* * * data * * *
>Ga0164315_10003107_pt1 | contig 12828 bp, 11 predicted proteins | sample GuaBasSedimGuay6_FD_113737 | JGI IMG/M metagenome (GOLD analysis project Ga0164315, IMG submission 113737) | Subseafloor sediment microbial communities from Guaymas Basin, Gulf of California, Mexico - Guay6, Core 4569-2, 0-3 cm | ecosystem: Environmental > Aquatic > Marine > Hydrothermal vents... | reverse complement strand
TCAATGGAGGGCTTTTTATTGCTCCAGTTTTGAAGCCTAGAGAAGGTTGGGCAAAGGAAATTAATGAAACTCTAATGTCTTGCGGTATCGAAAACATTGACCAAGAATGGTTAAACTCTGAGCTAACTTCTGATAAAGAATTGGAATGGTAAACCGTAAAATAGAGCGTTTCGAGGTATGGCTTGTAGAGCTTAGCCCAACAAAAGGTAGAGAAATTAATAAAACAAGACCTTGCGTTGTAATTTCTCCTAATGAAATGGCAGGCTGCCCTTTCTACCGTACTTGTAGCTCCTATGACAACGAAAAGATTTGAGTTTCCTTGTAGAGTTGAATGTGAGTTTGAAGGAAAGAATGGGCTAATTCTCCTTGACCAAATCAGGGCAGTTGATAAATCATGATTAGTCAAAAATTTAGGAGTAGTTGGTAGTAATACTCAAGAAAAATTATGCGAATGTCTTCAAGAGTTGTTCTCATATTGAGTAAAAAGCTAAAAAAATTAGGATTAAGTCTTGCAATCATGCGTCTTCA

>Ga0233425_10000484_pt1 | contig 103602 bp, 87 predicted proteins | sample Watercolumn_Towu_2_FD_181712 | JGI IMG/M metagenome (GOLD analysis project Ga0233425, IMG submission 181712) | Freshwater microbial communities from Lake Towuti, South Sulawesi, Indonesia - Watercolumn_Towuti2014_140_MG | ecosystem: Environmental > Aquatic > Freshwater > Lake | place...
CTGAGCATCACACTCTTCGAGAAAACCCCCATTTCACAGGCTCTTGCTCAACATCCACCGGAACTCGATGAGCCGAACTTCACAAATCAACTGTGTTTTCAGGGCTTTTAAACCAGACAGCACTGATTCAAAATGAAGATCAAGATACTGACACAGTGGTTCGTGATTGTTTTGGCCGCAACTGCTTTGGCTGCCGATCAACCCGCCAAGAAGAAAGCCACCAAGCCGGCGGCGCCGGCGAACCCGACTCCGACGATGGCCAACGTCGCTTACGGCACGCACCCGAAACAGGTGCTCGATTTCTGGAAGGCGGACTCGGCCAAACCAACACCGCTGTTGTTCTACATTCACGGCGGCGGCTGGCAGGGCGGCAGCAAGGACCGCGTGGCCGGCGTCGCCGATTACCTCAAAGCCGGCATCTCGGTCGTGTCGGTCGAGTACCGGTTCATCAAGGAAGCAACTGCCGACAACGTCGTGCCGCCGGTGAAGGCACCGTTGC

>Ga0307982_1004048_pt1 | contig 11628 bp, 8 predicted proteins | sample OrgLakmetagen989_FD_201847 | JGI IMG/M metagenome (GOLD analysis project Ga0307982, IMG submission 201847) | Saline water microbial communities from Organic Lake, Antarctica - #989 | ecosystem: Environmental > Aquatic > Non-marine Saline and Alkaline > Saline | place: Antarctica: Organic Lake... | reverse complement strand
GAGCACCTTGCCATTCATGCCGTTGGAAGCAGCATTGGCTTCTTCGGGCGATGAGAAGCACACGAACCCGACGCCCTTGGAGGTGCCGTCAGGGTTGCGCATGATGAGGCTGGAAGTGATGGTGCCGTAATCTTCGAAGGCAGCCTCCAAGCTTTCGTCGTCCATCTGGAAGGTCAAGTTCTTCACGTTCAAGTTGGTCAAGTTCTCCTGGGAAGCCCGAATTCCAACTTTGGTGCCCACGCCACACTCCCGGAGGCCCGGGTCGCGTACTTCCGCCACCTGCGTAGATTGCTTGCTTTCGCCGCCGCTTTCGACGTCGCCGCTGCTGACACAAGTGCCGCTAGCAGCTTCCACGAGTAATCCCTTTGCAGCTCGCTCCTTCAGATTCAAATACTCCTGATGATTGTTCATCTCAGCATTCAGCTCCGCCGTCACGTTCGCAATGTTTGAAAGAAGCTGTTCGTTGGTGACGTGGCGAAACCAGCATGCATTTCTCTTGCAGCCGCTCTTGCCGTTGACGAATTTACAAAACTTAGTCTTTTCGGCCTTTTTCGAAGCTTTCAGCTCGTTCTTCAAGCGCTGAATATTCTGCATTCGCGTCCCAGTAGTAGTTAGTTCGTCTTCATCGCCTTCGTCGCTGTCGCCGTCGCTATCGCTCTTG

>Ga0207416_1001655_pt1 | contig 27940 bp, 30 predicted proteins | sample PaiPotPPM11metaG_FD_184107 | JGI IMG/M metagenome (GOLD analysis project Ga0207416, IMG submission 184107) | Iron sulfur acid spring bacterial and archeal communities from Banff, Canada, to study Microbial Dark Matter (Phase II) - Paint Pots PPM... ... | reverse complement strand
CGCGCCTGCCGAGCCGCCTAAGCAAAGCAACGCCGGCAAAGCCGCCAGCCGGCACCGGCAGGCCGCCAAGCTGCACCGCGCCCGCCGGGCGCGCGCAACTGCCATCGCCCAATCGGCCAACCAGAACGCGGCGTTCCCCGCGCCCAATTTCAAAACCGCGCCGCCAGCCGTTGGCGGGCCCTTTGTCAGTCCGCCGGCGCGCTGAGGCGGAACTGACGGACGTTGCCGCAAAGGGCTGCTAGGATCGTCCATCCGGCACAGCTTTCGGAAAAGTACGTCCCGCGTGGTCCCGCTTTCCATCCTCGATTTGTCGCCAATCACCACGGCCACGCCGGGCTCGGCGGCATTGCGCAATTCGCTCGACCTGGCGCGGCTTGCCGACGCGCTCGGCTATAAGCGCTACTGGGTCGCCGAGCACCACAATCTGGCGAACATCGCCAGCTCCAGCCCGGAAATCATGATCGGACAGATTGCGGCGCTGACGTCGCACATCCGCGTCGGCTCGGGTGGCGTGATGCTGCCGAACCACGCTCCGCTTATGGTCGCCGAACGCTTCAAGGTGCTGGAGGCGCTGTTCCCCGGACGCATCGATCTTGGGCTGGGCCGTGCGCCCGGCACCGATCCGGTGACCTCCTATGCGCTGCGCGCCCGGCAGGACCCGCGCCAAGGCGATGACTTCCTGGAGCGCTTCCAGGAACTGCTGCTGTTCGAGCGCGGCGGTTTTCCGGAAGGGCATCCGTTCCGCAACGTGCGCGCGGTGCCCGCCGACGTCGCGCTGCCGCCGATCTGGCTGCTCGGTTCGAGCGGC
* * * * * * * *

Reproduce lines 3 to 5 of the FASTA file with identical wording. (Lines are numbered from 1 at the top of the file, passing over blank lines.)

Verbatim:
>Ga0233425_10000484_pt1 | contig 103602 bp, 87 predicted proteins | sample Watercolumn_Towu_2_FD_181712 | JGI IMG/M metagenome (GOLD analysis project Ga0233425, IMG submission 181712) | Freshwater microbial communities from Lake Towuti, South Sulawesi, Indonesia - Watercolumn_Towuti2014_140_MG | ecosystem: Environmental > Aquatic > Freshwater > Lake | place...
CTGAGCATCACACTCTTCGAGAAAACCCCCATTTCACAGGCTCTTGCTCAACATCCACCGGAACTCGATGAGCCGAACTTCACAAATCAACTGTGTTTTCAGGGCTTTTAAACCAGACAGCACTGATTCAAAATGAAGATCAAGATACTGACACAGTGGTTCGTGATTGTTTTGGCCGCAACTGCTTTGGCTGCCGATCAACCCGCCAAGAAGAAAGCCACCAAGCCGGCGGCGCCGGCGAACCCGACTCCGACGATGGCCAACGTCGCTTACGGCACGCACCCGAAACAGGTGCTCGATTTCTGGAAGGCGGACTCGGCCAAACCAACACCGCTGTTGTTCTACATTCACGGCGGCGGCTGGCAGGGCGGCAGCAAGGACCGCGTGGCCGGCGTCGCCGATTACCTCAAAGCCGGCATCTCGGTCGTGTCGGTCGAGTACCGGTTCATCAAGGAAGCAACTGCCGACAACGTCGTGCCGCCGGTGAAGGCACCGTTGC

>Ga0307982_1004048_pt1 | contig 11628 bp, 8 predicted proteins | sample OrgLakmetagen989_FD_201847 | JGI IMG/M metagenome (GOLD analysis project Ga0307982, IMG submission 201847) | Saline water microbial communities from Organic Lake, Antarctica - #989 | ecosystem: Environmental > Aquatic > Non-marine Saline and Alkaline > Saline | place: Antarctica: Organic Lake... | reverse complement strand